Today I finished another great book about food history, so I will share a few thought that wandered through my mind as I read the book.
The history of the chicken starts with the Red Jungle Fowl (Gallus gallus). I took this picture at the Taronaga Zoo in Sydney, Australia. This bird is the ancestor of all modern chickens (Gallus gallus domesticus). See: Chickens: Ancient and Modern
The book details the history of how the chicken spread around the world. It also talks about how studying chickens in different areas of the world can also track civilization and how groups of people have migrated from place to place.
The book also looks at the science behind the chicken industry and current trends in production and distribution.
Almost 30 years ago I did some work at a chicken processing plant in Oklahoma. At the time it had all the latest innovations, but many things have changed since then.
Chickens are raised almost everywhere in the world today. However, they are not the same everywhere as chickens have adapted to local conditions and needs. In the US most chickens are raised on big chicken farms, but there are movements to raise chickens in better conditions. The standard chicken breeds today also do not have much flavor and there are some growers raising heritage breeds or new breeds with more flavor.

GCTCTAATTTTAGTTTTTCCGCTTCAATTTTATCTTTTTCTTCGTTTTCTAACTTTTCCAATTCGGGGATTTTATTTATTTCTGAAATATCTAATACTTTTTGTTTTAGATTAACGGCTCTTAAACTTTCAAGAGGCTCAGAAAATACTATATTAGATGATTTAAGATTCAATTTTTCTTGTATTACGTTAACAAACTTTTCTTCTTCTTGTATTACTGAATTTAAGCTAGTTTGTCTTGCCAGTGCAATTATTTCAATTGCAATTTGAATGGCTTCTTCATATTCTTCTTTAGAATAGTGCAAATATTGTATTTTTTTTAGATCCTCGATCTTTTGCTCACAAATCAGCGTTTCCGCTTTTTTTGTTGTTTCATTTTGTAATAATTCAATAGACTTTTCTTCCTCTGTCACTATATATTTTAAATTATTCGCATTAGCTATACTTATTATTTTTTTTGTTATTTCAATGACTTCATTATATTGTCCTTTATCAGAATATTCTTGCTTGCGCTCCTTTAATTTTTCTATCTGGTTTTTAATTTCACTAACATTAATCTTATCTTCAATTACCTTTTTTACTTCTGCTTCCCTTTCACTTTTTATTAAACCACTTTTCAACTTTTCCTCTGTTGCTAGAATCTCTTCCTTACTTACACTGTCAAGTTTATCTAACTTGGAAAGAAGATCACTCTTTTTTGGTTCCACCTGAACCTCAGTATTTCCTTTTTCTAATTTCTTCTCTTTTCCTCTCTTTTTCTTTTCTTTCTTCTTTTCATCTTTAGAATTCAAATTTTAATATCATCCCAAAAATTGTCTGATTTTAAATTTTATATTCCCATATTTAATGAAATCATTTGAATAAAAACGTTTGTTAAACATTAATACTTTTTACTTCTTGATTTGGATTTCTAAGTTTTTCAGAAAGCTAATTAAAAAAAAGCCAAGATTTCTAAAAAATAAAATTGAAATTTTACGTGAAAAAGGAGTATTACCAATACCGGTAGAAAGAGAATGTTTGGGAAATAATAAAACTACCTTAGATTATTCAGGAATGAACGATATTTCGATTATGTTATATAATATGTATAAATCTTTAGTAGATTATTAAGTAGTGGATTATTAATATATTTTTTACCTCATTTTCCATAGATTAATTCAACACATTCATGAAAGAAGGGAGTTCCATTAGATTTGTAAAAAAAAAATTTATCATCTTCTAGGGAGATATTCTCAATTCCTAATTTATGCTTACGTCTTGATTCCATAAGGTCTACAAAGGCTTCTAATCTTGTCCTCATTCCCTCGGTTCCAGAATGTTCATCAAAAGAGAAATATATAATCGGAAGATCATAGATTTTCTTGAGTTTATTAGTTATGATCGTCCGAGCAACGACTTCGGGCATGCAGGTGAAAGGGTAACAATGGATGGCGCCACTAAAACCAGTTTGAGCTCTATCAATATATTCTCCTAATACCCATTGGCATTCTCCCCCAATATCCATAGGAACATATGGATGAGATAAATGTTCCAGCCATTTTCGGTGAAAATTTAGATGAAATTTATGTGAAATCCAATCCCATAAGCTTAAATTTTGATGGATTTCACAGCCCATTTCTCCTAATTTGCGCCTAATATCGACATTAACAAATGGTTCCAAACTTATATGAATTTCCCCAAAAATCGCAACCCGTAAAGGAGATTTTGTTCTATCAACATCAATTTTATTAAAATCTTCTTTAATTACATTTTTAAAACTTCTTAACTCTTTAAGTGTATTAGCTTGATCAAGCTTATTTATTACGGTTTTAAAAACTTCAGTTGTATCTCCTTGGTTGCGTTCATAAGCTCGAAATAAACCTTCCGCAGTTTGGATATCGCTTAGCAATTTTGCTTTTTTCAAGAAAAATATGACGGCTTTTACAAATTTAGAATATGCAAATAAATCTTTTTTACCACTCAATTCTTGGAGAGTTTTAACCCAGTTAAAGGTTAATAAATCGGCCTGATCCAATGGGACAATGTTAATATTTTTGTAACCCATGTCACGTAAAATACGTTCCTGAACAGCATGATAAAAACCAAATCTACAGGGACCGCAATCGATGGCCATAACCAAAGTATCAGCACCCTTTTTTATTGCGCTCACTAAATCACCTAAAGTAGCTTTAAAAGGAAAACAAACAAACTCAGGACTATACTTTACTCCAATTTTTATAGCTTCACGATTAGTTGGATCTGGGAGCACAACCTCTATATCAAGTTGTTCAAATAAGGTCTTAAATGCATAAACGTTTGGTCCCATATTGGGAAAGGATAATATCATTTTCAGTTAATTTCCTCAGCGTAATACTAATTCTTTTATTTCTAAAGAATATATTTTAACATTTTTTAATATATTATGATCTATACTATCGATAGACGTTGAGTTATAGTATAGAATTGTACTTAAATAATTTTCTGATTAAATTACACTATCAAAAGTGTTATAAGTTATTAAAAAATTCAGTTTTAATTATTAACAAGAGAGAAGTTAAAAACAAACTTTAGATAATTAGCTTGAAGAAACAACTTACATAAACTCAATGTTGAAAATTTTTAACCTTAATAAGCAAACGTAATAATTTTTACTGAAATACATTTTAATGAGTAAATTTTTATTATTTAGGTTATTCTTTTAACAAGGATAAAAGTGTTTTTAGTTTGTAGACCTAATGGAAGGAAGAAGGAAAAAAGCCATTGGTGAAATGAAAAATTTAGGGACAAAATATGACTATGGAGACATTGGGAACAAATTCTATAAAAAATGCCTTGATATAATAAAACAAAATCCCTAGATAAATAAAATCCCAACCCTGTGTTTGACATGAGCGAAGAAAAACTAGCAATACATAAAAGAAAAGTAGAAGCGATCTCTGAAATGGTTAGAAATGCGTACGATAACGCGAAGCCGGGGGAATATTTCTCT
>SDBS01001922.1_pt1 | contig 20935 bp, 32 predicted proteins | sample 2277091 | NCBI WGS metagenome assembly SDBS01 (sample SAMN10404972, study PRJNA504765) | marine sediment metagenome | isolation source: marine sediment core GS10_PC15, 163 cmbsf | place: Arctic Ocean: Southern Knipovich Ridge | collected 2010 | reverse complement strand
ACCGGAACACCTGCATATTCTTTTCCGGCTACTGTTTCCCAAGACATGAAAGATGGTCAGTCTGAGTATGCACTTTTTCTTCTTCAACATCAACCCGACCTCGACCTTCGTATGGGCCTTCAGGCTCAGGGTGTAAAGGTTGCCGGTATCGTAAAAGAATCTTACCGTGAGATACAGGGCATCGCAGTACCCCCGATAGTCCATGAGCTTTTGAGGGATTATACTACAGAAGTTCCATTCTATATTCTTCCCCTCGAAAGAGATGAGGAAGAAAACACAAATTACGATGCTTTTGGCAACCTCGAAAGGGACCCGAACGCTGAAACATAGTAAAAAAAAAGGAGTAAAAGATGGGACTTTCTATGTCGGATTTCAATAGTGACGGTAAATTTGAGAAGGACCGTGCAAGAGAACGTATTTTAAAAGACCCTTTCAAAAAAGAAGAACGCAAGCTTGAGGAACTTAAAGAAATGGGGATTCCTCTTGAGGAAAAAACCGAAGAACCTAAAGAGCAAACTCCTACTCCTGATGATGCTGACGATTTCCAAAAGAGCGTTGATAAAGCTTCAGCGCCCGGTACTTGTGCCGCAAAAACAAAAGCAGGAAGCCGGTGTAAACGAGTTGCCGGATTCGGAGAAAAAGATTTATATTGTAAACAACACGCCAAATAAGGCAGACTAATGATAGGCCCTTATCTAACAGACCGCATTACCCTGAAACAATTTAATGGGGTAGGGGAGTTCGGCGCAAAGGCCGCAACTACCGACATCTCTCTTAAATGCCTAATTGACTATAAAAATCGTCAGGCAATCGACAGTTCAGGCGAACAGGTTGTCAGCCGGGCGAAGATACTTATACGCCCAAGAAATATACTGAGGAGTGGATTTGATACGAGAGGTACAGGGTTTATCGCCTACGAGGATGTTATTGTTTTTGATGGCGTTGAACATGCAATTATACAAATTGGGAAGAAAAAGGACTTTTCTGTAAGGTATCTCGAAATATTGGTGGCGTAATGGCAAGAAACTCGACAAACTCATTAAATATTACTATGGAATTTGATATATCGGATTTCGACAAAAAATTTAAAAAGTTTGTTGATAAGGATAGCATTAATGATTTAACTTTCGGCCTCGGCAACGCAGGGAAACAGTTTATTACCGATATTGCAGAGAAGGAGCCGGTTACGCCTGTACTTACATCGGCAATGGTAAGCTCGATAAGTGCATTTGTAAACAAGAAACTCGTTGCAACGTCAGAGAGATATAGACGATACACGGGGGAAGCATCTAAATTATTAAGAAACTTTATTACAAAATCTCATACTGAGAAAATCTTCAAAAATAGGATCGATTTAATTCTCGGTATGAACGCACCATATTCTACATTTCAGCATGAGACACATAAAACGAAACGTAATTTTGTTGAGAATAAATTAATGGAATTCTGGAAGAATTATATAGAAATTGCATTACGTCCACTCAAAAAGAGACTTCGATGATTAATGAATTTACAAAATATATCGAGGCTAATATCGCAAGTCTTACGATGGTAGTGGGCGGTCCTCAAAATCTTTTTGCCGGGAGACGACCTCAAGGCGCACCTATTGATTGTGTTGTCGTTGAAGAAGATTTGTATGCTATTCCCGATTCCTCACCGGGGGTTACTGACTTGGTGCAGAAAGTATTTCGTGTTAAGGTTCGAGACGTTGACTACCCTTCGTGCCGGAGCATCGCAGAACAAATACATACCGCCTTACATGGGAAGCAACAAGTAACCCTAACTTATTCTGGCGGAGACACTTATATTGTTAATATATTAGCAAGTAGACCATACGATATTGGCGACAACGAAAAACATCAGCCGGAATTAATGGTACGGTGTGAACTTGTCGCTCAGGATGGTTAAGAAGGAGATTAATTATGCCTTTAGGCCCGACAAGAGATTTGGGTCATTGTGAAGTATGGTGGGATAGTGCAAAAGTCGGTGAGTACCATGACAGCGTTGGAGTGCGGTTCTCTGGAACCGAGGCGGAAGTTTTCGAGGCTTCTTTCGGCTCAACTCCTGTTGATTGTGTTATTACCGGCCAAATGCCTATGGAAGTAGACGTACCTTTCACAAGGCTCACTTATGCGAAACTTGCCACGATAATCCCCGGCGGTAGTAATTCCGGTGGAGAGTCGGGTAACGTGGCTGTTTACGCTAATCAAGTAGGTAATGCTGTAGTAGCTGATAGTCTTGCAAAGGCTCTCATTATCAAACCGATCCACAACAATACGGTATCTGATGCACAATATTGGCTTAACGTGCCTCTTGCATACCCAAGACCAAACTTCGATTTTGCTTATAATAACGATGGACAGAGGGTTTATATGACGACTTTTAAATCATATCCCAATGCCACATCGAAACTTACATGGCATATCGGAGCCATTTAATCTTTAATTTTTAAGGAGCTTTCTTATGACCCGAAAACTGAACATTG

Eggs are also important when you look at the history of the chicken. Eggs are not only for food, but have other uses as well. Most eggs are brown and white, but we had some chickens when I was growing up that laid eggs that I remember as being a bluish green.
I could share a lot of pictures of chicken dishes, but the one that I am missing the most is a good chicken plate from Nando’s. The proliferation of fast food chicken chains around the world has led to the standardization of chicken production in many countries.
There are a lot more things I could talk about from this book but I will close with some of the great chapter titles in this book:
Nature’s Mr. Potato Head
Thrilla in Manilla
Sweater Girls of the Barnyard
Can you guess which chapter is about cock fighting?
If you like food history I would definitely recommend this book.
One final question: Why did the chicken cross the road?